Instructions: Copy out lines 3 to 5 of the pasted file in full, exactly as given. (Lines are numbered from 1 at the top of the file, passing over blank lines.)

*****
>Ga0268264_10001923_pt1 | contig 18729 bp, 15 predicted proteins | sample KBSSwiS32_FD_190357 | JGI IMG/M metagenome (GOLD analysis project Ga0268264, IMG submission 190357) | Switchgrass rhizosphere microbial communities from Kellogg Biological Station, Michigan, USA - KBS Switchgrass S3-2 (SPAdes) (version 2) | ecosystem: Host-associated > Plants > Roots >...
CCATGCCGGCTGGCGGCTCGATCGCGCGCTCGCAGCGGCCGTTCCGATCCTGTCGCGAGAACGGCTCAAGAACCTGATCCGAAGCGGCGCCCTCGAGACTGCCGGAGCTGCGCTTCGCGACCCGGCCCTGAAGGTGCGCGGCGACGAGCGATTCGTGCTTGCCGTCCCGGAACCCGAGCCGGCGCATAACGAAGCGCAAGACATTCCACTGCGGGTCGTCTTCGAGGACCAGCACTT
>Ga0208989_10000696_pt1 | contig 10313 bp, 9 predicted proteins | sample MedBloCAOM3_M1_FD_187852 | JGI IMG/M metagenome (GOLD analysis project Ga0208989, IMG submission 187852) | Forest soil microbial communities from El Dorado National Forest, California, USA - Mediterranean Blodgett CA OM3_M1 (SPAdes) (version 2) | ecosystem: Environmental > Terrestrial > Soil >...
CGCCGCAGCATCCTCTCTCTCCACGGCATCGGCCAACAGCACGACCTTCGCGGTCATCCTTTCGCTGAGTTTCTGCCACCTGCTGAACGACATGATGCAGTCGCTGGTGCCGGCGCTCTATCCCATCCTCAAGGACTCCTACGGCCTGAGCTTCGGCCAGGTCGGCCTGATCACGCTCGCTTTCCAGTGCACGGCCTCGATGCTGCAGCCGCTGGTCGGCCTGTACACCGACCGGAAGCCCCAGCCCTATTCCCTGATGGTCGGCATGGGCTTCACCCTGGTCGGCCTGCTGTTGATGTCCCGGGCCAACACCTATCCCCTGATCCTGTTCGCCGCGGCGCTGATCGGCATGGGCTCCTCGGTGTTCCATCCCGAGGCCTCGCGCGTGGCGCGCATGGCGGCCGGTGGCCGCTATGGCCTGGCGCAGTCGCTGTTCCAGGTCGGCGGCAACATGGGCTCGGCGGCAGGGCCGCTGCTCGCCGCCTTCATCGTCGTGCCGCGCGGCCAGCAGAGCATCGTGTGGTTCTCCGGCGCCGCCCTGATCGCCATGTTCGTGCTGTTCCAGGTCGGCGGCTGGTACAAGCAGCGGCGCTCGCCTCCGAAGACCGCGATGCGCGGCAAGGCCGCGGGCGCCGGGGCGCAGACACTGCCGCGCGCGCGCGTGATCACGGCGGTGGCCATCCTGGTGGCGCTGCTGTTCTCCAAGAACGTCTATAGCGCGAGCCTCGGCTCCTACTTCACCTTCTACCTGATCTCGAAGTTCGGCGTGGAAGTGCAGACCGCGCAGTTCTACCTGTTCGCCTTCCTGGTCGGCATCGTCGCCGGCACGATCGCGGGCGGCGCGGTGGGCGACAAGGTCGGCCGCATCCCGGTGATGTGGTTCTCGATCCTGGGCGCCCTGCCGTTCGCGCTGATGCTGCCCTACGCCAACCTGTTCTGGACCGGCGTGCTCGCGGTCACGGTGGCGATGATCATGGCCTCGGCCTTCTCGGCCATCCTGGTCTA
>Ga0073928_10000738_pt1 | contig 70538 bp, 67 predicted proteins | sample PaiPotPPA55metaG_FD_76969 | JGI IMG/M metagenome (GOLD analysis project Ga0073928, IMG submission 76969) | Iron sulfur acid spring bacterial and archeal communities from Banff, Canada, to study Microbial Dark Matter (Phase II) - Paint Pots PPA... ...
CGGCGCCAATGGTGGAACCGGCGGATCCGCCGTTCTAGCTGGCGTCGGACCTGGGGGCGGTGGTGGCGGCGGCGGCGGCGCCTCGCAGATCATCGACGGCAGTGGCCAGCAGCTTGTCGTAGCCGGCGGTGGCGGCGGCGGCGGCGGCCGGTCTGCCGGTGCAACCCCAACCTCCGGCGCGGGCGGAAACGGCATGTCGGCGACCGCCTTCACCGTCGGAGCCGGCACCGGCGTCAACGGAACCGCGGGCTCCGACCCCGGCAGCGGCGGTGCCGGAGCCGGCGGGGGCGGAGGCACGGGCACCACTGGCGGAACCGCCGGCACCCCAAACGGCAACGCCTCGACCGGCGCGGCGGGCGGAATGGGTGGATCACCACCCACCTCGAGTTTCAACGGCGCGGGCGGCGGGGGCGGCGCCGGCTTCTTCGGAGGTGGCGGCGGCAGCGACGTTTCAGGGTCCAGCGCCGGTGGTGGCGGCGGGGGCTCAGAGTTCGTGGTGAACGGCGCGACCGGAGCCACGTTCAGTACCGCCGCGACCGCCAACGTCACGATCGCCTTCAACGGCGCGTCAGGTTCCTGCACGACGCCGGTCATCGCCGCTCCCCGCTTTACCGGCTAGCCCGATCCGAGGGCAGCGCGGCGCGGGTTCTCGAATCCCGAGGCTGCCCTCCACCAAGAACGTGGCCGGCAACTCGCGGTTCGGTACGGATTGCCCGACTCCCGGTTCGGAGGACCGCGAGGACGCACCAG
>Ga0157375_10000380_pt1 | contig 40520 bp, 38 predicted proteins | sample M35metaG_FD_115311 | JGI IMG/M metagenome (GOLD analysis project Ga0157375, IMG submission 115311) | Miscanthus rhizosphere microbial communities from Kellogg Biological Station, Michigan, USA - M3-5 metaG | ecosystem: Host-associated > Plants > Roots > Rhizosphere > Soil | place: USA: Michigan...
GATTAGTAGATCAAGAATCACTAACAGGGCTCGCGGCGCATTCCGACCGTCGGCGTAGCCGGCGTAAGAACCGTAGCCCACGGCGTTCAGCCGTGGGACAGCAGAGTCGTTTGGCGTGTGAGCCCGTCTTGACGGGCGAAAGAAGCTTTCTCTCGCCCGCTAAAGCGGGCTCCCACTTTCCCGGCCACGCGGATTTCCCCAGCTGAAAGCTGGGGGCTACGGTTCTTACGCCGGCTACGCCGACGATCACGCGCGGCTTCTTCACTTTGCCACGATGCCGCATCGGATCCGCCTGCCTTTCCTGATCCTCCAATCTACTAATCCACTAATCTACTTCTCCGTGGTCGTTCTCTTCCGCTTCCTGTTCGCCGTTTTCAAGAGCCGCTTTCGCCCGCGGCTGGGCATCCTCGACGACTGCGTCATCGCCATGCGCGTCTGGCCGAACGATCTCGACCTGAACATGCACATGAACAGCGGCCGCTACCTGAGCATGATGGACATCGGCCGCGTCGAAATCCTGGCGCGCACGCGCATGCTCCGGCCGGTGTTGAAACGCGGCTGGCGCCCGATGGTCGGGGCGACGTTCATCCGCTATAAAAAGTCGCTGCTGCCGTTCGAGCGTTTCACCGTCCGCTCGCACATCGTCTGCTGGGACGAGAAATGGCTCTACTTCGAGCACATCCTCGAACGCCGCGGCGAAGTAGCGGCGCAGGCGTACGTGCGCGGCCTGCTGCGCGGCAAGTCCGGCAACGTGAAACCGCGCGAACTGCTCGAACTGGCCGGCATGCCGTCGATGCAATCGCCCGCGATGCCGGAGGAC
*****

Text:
>Ga0208989_10000696_pt1 | contig 10313 bp, 9 predicted proteins | sample MedBloCAOM3_M1_FD_187852 | JGI IMG/M metagenome (GOLD analysis project Ga0208989, IMG submission 187852) | Forest soil microbial communities from El Dorado National Forest, California, USA - Mediterranean Blodgett CA OM3_M1 (SPAdes) (version 2) | ecosystem: Environmental > Terrestrial > Soil >...
CGCCGCAGCATCCTCTCTCTCCACGGCATCGGCCAACAGCACGACCTTCGCGGTCATCCTTTCGCTGAGTTTCTGCCACCTGCTGAACGACATGATGCAGTCGCTGGTGCCGGCGCTCTATCCCATCCTCAAGGACTCCTACGGCCTGAGCTTCGGCCAGGTCGGCCTGATCACGCTCGCTTTCCAGTGCACGGCCTCGATGCTGCAGCCGCTGGTCGGCCTGTACACCGACCGGAAGCCCCAGCCCTATTCCCTGATGGTCGGCATGGGCTTCACCCTGGTCGGCCTGCTGTTGATGTCCCGGGCCAACACCTATCCCCTGATCCTGTTCGCCGCGGCGCTGATCGGCATGGGCTCCTCGGTGTTCCATCCCGAGGCCTCGCGCGTGGCGCGCATGGCGGCCGGTGGCCGCTATGGCCTGGCGCAGTCGCTGTTCCAGGTCGGCGGCAACATGGGCTCGGCGGCAGGGCCGCTGCTCGCCGCCTTCATCGTCGTGCCGCGCGGCCAGCAGAGCATCGTGTGGTTCTCCGGCGCCGCCCTGATCGCCATGTTCGTGCTGTTCCAGGTCGGCGGCTGGTACAAGCAGCGGCGCTCGCCTCCGAAGACCGCGATGCGCGGCAAGGCCGCGGGCGCCGGGGCGCAGACACTGCCGCGCGCGCGCGTGATCACGGCGGTGGCCATCCTGGTGGCGCTGCTGTTCTCCAAGAACGTCTATAGCGCGAGCCTCGGCTCCTACTTCACCTTCTACCTGATCTCGAAGTTCGGCGTGGAAGTGCAGACCGCGCAGTTCTACCTGTTCGCCTTCCTGGTCGGCATCGTCGCCGGCACGATCGCGGGCGGCGCGGTGGGCGACAAGGTCGGCCGCATCCCGGTGATGTGGTTCTCGATCCTGGGCGCCCTGCCGTTCGCGCTGATGCTGCCCTACGCCAACCTGTTCTGGACCGGCGTGCTCGCGGTCACGGTGGCGATGATCATGGCCTCGGCCTTCTCGGCCATCCTGGTCTA
>Ga0073928_10000738_pt1 | contig 70538 bp, 67 predicted proteins | sample PaiPotPPA55metaG_FD_76969 | JGI IMG/M metagenome (GOLD analysis project Ga0073928, IMG submission 76969) | Iron sulfur acid spring bacterial and archeal communities from Banff, Canada, to study Microbial Dark Matter (Phase II) - Paint Pots PPA... ...